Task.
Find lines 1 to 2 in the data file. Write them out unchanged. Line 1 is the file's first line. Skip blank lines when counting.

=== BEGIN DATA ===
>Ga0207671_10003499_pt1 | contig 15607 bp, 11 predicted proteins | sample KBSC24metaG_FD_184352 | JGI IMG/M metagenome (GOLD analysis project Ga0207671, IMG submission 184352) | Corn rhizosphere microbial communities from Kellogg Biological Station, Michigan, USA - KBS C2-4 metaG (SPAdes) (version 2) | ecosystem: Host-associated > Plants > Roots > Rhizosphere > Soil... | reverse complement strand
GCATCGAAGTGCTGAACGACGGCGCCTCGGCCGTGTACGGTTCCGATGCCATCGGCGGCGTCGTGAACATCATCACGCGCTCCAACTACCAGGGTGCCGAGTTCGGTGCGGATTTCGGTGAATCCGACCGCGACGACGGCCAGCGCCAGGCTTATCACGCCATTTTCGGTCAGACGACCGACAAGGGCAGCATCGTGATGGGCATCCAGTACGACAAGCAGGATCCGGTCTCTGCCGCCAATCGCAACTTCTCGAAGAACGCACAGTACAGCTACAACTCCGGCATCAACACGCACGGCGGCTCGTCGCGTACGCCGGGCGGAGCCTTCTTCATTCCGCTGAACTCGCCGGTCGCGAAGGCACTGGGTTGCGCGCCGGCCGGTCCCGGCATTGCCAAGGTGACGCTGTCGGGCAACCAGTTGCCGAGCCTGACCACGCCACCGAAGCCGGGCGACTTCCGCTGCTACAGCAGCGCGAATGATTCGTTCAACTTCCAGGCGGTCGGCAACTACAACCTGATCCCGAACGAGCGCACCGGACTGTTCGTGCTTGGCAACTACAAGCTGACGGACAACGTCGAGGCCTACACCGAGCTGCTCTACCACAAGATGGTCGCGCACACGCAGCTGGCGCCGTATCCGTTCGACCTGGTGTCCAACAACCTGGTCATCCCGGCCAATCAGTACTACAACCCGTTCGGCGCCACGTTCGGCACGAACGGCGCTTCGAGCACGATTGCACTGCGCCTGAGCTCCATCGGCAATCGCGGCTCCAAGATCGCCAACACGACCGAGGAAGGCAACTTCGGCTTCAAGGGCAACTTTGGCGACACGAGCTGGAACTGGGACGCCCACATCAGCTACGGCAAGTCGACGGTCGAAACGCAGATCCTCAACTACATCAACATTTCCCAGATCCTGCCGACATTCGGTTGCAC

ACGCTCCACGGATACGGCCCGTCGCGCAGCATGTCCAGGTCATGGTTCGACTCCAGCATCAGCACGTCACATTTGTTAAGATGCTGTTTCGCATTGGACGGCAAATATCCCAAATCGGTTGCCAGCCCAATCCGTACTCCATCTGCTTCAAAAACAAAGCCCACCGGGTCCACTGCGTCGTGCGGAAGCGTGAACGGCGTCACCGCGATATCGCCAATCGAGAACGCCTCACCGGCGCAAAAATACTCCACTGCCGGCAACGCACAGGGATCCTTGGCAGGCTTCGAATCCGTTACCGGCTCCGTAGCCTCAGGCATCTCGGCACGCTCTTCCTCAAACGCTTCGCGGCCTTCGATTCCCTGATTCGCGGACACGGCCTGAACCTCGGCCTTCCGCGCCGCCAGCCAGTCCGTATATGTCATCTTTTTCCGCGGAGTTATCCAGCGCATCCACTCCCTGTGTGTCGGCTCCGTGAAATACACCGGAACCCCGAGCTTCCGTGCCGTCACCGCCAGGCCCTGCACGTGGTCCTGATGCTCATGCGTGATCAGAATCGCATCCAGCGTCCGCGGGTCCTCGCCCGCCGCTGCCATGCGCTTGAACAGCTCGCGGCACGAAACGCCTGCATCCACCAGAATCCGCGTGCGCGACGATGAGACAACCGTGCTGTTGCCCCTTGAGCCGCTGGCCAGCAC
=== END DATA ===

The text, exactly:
>Ga0207671_10003499_pt1 | contig 15607 bp, 11 predicted proteins | sample KBSC24metaG_FD_184352 | JGI IMG/M metagenome (GOLD analysis project Ga0207671, IMG submission 184352) | Corn rhizosphere microbial communities from Kellogg Biological Station, Michigan, USA - KBS C2-4 metaG (SPAdes) (version 2) | ecosystem: Host-associated > Plants > Roots > Rhizosphere > Soil... | reverse complement strand
GCATCGAAGTGCTGAACGACGGCGCCTCGGCCGTGTACGGTTCCGATGCCATCGGCGGCGTCGTGAACATCATCACGCGCTCCAACTACCAGGGTGCCGAGTTCGGTGCGGATTTCGGTGAATCCGACCGCGACGACGGCCAGCGCCAGGCTTATCACGCCATTTTCGGTCAGACGACCGACAAGGGCAGCATCGTGATGGGCATCCAGTACGACAAGCAGGATCCGGTCTCTGCCGCCAATCGCAACTTCTCGAAGAACGCACAGTACAGCTACAACTCCGGCATCAACACGCACGGCGGCTCGTCGCGTACGCCGGGCGGAGCCTTCTTCATTCCGCTGAACTCGCCGGTCGCGAAGGCACTGGGTTGCGCGCCGGCCGGTCCCGGCATTGCCAAGGTGACGCTGTCGGGCAACCAGTTGCCGAGCCTGACCACGCCACCGAAGCCGGGCGACTTCCGCTGCTACAGCAGCGCGAATGATTCGTTCAACTTCCAGGCGGTCGGCAACTACAACCTGATCCCGAACGAGCGCACCGGACTGTTCGTGCTTGGCAACTACAAGCTGACGGACAACGTCGAGGCCTACACCGAGCTGCTCTACCACAAGATGGTCGCGCACACGCAGCTGGCGCCGTATCCGTTCGACCTGGTGTCCAACAACCTGGTCATCCCGGCCAATCAGTACTACAACCCGTTCGGCGCCACGTTCGGCACGAACGGCGCTTCGAGCACGATTGCACTGCGCCTGAGCTCCATCGGCAATCGCGGCTCCAAGATCGCCAACACGACCGAGGAAGGCAACTTCGGCTTCAAGGGCAACTTTGGCGACACGAGCTGGAACTGGGACGCCCACATCAGCTACGGCAAGTCGACGGTCGAAACGCAGATCCTCAACTACATCAACATTTCCCAGATCCTGCCGACATTCGGTTGCAC